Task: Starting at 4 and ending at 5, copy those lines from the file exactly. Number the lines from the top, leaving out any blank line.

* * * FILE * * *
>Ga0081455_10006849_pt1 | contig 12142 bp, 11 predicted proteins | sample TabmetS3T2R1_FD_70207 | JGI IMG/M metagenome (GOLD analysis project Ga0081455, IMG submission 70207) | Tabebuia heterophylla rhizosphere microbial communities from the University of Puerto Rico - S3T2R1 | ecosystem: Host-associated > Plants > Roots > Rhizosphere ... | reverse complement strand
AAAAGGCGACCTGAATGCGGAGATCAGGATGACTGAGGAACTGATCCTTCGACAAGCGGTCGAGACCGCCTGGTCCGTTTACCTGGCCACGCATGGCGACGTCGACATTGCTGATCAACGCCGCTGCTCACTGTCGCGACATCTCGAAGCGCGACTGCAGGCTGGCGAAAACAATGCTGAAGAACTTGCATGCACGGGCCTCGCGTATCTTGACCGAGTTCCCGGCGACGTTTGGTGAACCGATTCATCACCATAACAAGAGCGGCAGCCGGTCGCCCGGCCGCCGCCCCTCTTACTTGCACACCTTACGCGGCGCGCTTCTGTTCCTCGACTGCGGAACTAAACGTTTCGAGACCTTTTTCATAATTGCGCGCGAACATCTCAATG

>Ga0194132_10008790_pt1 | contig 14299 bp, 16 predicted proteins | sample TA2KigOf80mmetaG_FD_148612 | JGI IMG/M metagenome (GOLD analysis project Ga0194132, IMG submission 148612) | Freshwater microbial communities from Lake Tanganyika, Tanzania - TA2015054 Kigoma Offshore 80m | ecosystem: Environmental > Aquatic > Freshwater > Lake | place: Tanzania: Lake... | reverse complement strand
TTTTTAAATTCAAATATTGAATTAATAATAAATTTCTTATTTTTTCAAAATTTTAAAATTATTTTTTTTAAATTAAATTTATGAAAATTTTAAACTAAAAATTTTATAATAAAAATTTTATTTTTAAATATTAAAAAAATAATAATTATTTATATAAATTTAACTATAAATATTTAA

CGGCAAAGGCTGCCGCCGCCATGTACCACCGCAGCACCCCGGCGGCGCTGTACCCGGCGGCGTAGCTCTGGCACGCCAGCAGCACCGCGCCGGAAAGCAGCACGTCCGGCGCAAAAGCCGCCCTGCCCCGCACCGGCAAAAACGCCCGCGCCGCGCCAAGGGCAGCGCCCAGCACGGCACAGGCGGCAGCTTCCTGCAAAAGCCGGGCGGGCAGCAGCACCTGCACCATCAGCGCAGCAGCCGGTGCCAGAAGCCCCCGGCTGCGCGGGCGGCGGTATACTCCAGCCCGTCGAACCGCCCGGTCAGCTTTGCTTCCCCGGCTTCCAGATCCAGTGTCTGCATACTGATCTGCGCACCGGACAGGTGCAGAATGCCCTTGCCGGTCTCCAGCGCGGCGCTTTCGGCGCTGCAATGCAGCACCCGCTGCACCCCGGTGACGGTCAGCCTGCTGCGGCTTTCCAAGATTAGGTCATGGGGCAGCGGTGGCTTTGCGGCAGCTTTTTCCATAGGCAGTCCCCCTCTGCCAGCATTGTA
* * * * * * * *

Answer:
TTTTTAAATTCAAATATTGAATTAATAATAAATTTCTTATTTTTTCAAAATTTTAAAATTATTTTTTTTAAATTAAATTTATGAAAATTTTAAACTAAAAATTTTATAATAAAAATTTTATTTTTAAATATTAAAAAAATAATAATTATTTATATAAATTTAACTATAAATATTTAA

CGGCAAAGGCTGCCGCCGCCATGTACCACCGCAGCACCCCGGCGGCGCTGTACCCGGCGGCGTAGCTCTGGCACGCCAGCAGCACCGCGCCGGAAAGCAGCACGTCCGGCGCAAAAGCCGCCCTGCCCCGCACCGGCAAAAACGCCCGCGCCGCGCCAAGGGCAGCGCCCAGCACGGCACAGGCGGCAGCTTCCTGCAAAAGCCGGGCGGGCAGCAGCACCTGCACCATCAGCGCAGCAGCCGGTGCCAGAAGCCCCCGGCTGCGCGGGCGGCGGTATACTCCAGCCCGTCGAACCGCCCGGTCAGCTTTGCTTCCCCGGCTTCCAGATCCAGTGTCTGCATACTGATCTGCGCACCGGACAGGTGCAGAATGCCCTTGCCGGTCTCCAGCGCGGCGCTTTCGGCGCTGCAATGCAGCACCCGCTGCACCCCGGTGACGGTCAGCCTGCTGCGGCTTTCCAAGATTAGGTCATGGGGCAGCGGTGGCTTTGCGGCAGCTTTTTCCATAGGCAGTCCCCCTCTGCCAGCATTGTA